Ubuntu wrote: If pain is bad (or at least if you regard it as bad) how can you not regard a small amount of pain as mildly bad?
Maybe not all pain is bad. Some small pains might not be bad. This is more of a holistic, abstracted viewpoint, as opposed to, say, viewing each molecule of pain signal as inherently bad.
Ubuntu wrote: At what point officially does pain become bad?
I may pick some cutoff point between a dust speck and, say, depression.
Ubuntu wrote: It's a fact that what most people feel when a loved one dies is greater than what most people feel when they get a speck of dust in the eye.
The neural processes that fire in the former case are clearly distinguishable from and more intense than in the latter case. How we compare them is always an ethical judgment call. (I agree the loved one dying matters vastly more, but this is an opinion.)

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Re: Am I NLU or NU?

Post by Ubuntu » Tue Mar 11, 2014 4:28 pm

Hi Ubuntu :)
Hello
I doubt there is a non-arbitrary stance on this issue (or on many, many other ethical issues). It's not an issue of coherence. My view is coherent, just not non-arbitrary.
Even if a preference for happiness over suffering, or non-existence over suffering, is arbitrary (I don't think that it is) I still think that your position is self-contradicting if you make a fundamental distinction between small pains and larger pains, different degrees of the same thing, or view happiness and suffering as asymmetrical in value.


Maybe not all pain is bad. Some small pains might not be bad. This is more of a holistic, abstracted viewpoint, as opposed to, say, viewing each molecule of pain signal as inherently bad.
The difference between a large amount of suffering and a small amount of suffering is a difference in quantity, not quality. If suffering is intrinsically bad then the property of badness doesn't emerge at some arbitrary point between mild pain and extreme pain, it's intrinsic to the smallest amount of pain. An increase in the amount of suffering a person feels doesn't change the nature of their experience, it changes the intensity of it. Again, even if you reject the idea that suffering has objective intrinsic dis-value, if you regard suffering as bad then I think it is incoherent to not regard mild pain as mildly bad. Mild pain has the same nature as extreme pain which is why we still call it 'pain'. I don't understand how your position is holistic or abstracted. I don't know what that's supposed to mean.

As for happiness and suffering being asymmetrical in value ; happiness and suffering are antithetical. Happiness is negative pain and pain is negative happiness. Good and bad are antithetical just like up and down or dry and wet. If you regard suffering as bad then I think it's consistent to regard happiness as good because they are opposite in nature. Strictly speaking the absence of pain isn't good, it's just not bad. Negative utilitarianism denies that there is a such thing as 'good' but how can you have a concept of 'bad' without one of 'good'? The idea that suffering is more bad than happiness is good seems as unintelligible to me as the idea that X degree of cold is colder then the equivalent degree of heat is hot. I think that a hypothetical person who has experienced very little pain in their life, who has an unusually strong disposition toward positive emotions and a weak disposition to negative ones, might intuitively feel that happiness is more good than suffering is bad because they don't have a vivid understanding of how intense suffering can be. I think it's a lot easier to cause someone a devastating, shocking amount of pain than it is to make them extremely happy, there might be evolutionary reasons for animals to feel pain more intensely than happiness which could explain why maximizing the happiness of well-off people seems supererogatory and trivial compared to alleviating pain.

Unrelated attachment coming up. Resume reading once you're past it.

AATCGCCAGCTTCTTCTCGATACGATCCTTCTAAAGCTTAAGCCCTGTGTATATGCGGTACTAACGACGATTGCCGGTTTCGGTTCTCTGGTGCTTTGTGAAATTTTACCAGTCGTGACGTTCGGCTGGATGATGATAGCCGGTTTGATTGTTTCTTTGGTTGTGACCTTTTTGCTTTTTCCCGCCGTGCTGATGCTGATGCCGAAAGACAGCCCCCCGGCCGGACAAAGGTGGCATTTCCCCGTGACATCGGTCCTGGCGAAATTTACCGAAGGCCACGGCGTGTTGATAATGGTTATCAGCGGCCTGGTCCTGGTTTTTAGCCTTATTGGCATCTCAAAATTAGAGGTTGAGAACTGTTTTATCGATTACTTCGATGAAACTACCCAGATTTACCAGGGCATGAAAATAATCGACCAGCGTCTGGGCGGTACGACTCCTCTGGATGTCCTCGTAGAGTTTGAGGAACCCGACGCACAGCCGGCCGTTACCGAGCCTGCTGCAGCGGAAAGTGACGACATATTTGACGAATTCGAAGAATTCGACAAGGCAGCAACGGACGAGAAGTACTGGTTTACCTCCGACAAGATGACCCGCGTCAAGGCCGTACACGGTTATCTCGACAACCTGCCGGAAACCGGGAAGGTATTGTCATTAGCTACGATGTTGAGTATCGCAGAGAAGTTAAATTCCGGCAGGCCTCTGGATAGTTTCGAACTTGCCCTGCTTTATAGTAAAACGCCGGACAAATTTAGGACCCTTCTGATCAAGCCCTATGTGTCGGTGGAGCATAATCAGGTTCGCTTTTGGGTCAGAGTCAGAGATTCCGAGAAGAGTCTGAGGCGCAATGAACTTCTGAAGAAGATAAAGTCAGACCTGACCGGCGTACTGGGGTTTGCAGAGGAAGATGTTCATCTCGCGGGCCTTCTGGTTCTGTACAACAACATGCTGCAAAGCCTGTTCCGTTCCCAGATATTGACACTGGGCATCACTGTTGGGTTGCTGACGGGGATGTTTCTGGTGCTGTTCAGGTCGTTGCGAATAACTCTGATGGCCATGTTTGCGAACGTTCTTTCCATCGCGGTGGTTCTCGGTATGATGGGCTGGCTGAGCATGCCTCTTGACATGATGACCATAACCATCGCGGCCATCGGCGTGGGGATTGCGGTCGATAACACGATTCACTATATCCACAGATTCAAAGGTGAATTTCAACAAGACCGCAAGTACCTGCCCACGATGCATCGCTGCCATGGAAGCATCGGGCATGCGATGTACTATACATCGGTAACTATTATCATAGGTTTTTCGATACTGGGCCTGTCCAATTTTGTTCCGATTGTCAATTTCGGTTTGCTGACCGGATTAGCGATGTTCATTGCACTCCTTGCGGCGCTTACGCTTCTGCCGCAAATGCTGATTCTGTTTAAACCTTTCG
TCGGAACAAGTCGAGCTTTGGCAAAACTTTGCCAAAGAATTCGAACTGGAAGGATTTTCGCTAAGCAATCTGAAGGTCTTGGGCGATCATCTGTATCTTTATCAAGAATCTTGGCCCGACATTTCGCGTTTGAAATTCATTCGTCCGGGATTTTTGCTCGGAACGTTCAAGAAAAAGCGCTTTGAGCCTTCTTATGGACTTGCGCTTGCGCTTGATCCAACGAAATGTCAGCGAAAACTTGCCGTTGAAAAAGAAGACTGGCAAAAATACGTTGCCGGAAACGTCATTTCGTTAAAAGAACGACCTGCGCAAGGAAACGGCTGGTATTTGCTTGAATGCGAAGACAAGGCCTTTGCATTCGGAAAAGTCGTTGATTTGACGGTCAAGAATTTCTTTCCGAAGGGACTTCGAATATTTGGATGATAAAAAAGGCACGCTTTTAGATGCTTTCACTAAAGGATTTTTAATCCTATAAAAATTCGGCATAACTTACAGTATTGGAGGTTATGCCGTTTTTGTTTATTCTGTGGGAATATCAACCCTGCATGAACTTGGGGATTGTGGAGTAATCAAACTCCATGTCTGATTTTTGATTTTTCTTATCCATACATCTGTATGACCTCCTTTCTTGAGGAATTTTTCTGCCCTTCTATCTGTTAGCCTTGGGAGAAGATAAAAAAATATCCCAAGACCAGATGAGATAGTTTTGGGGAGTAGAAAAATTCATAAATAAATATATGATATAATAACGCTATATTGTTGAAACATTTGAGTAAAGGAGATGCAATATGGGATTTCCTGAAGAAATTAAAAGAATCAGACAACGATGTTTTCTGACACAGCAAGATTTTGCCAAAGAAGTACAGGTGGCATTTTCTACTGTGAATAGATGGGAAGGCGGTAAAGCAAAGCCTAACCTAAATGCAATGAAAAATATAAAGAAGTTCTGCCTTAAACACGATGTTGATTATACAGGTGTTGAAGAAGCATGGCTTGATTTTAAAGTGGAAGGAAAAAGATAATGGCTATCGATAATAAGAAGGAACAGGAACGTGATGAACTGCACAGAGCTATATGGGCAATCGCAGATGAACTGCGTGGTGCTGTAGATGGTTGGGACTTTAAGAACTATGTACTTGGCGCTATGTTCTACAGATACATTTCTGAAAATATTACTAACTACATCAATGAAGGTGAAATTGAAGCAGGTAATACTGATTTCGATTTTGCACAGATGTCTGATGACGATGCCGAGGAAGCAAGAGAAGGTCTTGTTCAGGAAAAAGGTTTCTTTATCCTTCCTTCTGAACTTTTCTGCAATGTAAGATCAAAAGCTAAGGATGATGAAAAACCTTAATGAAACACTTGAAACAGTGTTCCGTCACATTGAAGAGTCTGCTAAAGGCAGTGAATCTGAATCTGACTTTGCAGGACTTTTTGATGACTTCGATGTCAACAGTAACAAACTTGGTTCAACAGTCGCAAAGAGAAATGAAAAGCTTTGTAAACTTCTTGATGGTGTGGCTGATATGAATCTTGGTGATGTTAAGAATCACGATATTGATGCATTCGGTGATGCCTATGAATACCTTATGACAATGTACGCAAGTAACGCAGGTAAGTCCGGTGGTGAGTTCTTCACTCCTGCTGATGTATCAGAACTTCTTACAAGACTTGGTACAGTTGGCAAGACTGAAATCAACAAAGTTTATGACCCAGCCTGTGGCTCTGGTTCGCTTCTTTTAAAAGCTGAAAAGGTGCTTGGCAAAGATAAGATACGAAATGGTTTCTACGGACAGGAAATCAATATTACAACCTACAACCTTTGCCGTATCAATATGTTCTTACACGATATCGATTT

Also, I think you mentioned somewhere that different painful emotions aren't commensurable? What all negative emotions have in common is being inherently averse and dislikeable and I think you can compare the intensity of boredom or humiliation with depression or frustration in the same way that you can make trade-offs between pain and happiness depending on how much of either is felt.
I may pick some cutoff point between a dust speck and, say, depression.
I would also make an arbitrary cutoff between some pain and a greater amount of pain when it comes to what I think of as mild pain versus extreme pain but the very nature of the thing (and my attitude toward it) doesn't change when you change the amount of it.
How we compare them is always an ethical judgment call. (I agree the loved one dying matters vastly more, but this is an opinion.)
It's not an opinion that the grief most people feel when they lose someone they love is more intense than the mild pain caused by a speck of dust in the eye. If you regard pain as bad then you would have to regard it as worse (not necessarily the event but the pain caused, maybe there are some hypothetical people who could be really devastated by specks of dust in their eyes).

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Re: Am I NLU or NU?

Post by Brian Tomasik » Sun Mar 16, 2014 4:48 am

Ubuntu wrote: Even if a preference for happiness over suffering, or non-existence over suffering, is arbitrary (I don't think that it is) I still think that your position is self-contradicting if you make a fundamental distinction between small pains and larger pains, different degrees of the same thing, or view happiness and suffering as asymmetrical in value.
One can value the whole more than the sum of its parts. The qualitative nature of a intense suffering can be judged different in kind from mild suffering.
Ubuntu wrote: if you regard suffering as bad then I think it is incoherent to not regard mild pain as mildly bad.